As the economy has begun to slow in recent quarters, inflation has begun to ease. Oil prices have been moderating, and construction materials used in nonresidential buildings have increased only 4.1 percent over the past year, according to U.S. Department of Labor figures, even declining 0.6 percent during the fourth quarter of 2006. Prices for some materials remain much higher than a year ago (e.g., asphalt, copper, steel, aluminum, and cement) but even these materials have seen a significant moderation in prices over the past quarter. If inflation in the broader economy remains under control, and the economy stays in a slow-growth mode, there is room for the Federal Reserve Board to cut short-term interest rates.
A final positive for the economic outlook is improving consumer confidence. Both the University of Michigan and Conference Board measures of consumer confidence have improved recently and are above the average for 2006 as a whole. Rising consumer confidence scores generally indicate that consumers are willing to make consumption and investment actions necessary to keep the economy growing.
Healthy construction outlook
Commercial and industrial facilities—offices, retail space,
hotels/motels, and manufacturing and distribution space—tend
to be the strongest nonresidential sectors when the economy is expanding,
and 2007 looks to be no exception. Our AIA Forecast Panel expects
commercial construction to increase 6.5 percent this year, including
9.0 percent for office space and 13.1 percent for hotel facilities.
National office vacancy rates continue to show improvement, declining
from 13.9 percent in the fourth quarter of 2005 to 12.6 percent in
the fourth quarter of 2006, according to the CB Richard Ellis National
Office Vacancy Index. Only 13 of the 51 metro markets tracked in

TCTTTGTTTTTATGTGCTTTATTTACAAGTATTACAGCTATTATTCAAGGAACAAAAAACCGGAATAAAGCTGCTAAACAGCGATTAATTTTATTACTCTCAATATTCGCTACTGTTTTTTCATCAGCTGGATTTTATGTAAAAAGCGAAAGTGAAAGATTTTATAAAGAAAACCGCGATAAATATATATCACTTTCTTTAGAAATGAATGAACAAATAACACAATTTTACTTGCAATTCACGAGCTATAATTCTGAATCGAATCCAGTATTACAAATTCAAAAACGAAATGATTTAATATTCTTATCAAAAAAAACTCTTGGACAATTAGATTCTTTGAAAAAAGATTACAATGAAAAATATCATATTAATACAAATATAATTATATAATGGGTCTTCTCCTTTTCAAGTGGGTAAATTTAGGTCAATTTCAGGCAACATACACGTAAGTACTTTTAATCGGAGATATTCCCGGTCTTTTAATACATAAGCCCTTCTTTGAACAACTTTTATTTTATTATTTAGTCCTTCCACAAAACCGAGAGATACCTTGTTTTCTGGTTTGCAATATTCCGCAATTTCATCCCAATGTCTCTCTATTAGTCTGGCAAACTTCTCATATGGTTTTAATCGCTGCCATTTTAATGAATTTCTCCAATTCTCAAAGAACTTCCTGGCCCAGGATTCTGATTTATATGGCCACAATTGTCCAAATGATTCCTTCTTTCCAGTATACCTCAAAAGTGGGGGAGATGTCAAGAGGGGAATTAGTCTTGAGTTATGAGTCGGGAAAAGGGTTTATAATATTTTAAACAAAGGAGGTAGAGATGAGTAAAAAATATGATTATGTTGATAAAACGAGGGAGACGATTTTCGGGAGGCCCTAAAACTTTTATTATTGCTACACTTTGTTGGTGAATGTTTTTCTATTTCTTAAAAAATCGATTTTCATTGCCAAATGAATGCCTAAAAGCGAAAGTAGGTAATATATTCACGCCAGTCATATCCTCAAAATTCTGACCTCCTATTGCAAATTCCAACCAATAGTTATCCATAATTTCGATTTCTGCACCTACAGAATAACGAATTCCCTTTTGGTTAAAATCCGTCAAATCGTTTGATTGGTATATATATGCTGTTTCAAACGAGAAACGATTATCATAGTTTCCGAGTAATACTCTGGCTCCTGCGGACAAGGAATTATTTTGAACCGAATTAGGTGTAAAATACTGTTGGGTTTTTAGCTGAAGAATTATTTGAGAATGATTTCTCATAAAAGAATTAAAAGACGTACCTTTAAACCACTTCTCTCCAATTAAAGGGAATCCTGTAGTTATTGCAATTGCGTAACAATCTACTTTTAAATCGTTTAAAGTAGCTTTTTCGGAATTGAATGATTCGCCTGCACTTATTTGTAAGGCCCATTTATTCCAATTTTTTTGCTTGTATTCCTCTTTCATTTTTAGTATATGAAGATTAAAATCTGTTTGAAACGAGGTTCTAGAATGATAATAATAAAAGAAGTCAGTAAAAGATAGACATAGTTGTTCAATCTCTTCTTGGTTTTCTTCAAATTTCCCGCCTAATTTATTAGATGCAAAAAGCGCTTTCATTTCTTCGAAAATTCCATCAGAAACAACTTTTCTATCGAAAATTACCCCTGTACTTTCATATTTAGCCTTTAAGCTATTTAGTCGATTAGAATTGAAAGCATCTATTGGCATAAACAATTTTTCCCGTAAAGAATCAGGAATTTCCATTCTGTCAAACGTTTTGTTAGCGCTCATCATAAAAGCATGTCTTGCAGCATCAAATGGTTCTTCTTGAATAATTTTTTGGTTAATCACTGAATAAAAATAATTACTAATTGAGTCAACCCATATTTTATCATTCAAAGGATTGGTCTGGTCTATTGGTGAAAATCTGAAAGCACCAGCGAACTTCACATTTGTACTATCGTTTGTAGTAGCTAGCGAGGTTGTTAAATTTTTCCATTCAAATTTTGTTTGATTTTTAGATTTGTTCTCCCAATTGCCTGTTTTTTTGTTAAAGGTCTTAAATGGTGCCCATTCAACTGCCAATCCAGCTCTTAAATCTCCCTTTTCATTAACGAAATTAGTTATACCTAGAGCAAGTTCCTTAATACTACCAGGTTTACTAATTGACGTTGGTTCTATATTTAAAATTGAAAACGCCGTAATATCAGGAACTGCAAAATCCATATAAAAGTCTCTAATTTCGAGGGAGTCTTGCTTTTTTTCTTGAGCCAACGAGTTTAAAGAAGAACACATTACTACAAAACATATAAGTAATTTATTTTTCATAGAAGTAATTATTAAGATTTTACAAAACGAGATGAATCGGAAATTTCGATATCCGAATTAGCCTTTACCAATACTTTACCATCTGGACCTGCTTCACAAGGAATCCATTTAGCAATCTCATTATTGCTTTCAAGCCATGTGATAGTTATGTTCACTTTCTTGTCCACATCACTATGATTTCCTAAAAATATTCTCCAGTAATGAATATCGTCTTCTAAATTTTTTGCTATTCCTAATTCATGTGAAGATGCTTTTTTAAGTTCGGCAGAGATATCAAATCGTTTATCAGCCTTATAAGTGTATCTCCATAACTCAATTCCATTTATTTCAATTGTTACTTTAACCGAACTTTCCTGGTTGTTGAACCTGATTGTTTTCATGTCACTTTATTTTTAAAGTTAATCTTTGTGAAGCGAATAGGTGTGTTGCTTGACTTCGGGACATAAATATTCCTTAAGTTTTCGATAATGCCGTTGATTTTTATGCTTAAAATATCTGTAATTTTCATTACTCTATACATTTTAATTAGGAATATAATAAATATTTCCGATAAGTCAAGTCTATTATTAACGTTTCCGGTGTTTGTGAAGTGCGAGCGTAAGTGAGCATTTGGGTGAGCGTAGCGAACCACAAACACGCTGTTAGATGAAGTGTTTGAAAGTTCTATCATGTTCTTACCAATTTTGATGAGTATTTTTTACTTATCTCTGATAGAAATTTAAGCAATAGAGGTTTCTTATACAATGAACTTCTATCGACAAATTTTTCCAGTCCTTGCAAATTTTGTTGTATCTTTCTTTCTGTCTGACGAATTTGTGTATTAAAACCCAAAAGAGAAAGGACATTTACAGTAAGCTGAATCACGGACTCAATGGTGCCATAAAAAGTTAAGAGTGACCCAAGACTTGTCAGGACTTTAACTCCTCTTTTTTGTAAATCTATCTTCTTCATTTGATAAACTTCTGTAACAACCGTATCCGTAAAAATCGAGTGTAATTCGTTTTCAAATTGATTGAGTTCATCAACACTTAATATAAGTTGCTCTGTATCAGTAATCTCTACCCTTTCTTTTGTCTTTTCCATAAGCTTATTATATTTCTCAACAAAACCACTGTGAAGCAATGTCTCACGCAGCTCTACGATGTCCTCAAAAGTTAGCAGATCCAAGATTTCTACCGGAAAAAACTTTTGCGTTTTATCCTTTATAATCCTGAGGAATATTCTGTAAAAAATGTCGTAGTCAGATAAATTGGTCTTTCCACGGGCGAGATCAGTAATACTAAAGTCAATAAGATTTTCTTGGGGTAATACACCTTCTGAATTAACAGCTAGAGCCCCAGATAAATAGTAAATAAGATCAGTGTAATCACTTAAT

their surveys failed to see a decline in office vacancy rates over
the past year, and many saw significant declines. While vacancy rates
below 12 percent generally can support new speculative construction
activity, 11 markets currently have rates below 10 percent, topped
by Manhattan (5.7 percent), Orlando (7.0 percent), and Ft. Lauderdale
Our AIA Forecast Panel expects commercial construction to increase 6.5 percent this year, including 9.0 percent for office space and 13.1 percent for hotel facilities.
The health-care market looks to be the strongest institutional category
in 2007, with gains of 6.8 percent projected on top of 8.0 percent
in 2006. Education construction, the other big institutional category,
is expected to increase a solid 4.2 percent after inflation adjustments.
Together, health care and education account for about 60 percent
of institutional construction activity. The upturn in health-care
construction is resulting from increased profitability, in part due
to consolidation, which has allowed greater efficiency of operations
and often less competition. Additionally, Medicare reform has improved
the financial position of many hospitals. And, given the aging of
our population, with the record wealth of today’s retiring
population, health care looks to be a growth market for years to